On August 13, 2015, Justice Emerson of the Suffolk County Commercial Division issued a decision in DCS Pharmacy, Inc. v. Ugenti, 2015 NY Slip Op. 51188(U), disqualifying counsel under the attorney witness rule.
In DCS Pharmacy, the plaintiff moved to disqualify the defendant’s counsel on the ground that he was a necessary witness on the plaintiff’s claim that the defendant had violated a confidentiality agreement. The court granted the motion, explaining:
Disqualification of an attorney is a matter that rests within the sound discretion of the trial court. A party’s entitlement to be represented in ongoing litigation by counsel of its choosing is a valued right that should not be abridged absent a clear showing that disqualification is warranted. The advocate-witness rule requires an attorney to withdraw from pending litigation if the attorney is likely to be a witness on a significant issue of fact. Disqualification is warranted if the attorney’s testimony is necessary. Any doubt concerning the necessity for the attorney’s testimony should be resolved in favor of disqualification.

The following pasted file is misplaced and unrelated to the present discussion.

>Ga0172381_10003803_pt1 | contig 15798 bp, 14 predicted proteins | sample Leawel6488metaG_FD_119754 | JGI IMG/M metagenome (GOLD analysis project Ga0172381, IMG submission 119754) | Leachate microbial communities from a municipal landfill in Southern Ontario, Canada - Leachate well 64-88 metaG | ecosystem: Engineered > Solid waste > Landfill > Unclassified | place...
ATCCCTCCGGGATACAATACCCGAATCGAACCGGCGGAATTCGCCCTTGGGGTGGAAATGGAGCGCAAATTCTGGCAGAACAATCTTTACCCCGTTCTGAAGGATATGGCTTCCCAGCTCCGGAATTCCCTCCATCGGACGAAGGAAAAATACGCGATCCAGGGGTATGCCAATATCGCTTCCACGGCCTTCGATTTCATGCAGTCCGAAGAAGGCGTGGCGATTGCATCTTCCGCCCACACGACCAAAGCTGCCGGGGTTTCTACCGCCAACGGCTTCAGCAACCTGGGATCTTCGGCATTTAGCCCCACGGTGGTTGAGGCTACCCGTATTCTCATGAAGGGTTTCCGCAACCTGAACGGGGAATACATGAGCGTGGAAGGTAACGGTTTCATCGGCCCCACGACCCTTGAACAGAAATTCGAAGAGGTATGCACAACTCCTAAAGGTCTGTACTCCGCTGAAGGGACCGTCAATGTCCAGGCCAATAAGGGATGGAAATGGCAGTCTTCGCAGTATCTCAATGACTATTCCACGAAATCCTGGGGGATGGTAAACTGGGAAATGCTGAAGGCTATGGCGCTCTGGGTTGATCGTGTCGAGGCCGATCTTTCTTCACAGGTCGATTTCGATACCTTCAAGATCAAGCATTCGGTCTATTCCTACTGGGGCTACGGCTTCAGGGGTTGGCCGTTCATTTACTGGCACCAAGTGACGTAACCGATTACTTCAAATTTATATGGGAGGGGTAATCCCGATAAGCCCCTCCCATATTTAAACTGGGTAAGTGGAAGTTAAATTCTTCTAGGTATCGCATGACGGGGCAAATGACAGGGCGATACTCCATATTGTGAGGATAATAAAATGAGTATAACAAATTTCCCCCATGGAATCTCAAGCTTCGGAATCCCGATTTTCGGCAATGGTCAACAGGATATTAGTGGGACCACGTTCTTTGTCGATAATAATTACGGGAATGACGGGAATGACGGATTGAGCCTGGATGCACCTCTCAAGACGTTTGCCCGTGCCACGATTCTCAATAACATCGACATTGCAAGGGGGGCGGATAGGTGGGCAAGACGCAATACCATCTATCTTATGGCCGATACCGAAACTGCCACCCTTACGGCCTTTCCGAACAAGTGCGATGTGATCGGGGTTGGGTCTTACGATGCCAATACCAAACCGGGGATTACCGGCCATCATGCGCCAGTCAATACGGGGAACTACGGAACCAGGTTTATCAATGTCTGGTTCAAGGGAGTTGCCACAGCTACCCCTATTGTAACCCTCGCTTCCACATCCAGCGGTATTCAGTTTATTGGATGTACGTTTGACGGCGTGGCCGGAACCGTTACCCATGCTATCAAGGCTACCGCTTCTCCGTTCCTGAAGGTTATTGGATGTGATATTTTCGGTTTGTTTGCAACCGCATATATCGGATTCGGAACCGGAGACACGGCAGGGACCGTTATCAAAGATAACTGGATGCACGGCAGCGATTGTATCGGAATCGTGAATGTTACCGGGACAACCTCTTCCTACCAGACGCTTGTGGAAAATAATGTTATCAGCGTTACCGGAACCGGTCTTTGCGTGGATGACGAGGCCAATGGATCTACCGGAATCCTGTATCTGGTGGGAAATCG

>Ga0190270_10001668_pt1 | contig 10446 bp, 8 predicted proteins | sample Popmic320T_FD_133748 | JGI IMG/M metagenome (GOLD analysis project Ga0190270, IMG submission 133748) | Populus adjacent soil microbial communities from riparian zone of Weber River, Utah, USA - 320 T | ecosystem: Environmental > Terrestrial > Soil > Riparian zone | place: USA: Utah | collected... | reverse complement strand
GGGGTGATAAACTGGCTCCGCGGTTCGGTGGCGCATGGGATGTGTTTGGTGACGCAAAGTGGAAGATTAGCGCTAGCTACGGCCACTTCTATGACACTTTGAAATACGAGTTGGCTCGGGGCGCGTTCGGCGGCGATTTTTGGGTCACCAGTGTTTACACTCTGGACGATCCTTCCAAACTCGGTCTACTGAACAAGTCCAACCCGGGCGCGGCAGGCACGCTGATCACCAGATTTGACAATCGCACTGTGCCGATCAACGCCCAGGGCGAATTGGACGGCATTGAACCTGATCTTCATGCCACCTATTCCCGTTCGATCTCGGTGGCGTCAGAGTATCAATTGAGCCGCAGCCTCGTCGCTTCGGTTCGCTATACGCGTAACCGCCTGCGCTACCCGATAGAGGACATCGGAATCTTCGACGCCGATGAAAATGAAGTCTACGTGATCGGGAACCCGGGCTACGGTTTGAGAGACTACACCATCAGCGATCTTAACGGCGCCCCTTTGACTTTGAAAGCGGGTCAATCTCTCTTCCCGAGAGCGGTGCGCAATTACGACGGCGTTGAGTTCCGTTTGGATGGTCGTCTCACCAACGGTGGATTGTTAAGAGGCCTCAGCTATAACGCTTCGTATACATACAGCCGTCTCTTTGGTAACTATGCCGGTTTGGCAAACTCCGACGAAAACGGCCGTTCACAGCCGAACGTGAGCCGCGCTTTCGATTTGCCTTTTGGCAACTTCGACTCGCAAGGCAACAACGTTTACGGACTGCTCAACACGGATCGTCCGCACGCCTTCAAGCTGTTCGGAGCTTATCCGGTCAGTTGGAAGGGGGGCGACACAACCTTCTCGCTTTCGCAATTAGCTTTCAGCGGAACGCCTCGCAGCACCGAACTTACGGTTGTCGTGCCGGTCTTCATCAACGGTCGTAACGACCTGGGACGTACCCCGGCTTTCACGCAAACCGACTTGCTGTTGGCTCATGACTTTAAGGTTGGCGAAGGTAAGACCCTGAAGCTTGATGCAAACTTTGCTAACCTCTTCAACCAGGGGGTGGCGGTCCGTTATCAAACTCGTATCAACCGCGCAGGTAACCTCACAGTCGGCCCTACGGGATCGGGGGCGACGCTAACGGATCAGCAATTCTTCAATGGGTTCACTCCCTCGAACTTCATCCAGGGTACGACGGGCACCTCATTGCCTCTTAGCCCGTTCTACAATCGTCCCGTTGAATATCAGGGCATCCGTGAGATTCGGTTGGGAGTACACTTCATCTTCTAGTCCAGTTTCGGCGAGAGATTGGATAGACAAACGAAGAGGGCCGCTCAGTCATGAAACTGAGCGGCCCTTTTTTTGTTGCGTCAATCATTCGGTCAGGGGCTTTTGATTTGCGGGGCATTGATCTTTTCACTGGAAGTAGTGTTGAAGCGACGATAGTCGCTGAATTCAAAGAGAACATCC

(Internal quotations and citations omitted) (emphasis added). The court went on to hold that there was an issue of fact regarding whether the defendant’s counsel was involved in the facts that formed the basis for the plaintiff’s claims and that because the defendant’s counsel had “exclusive personal knowledge of the issue that cannot be provided by other parties,” “his testimony is necessary” and for that reason, he should be disqualified.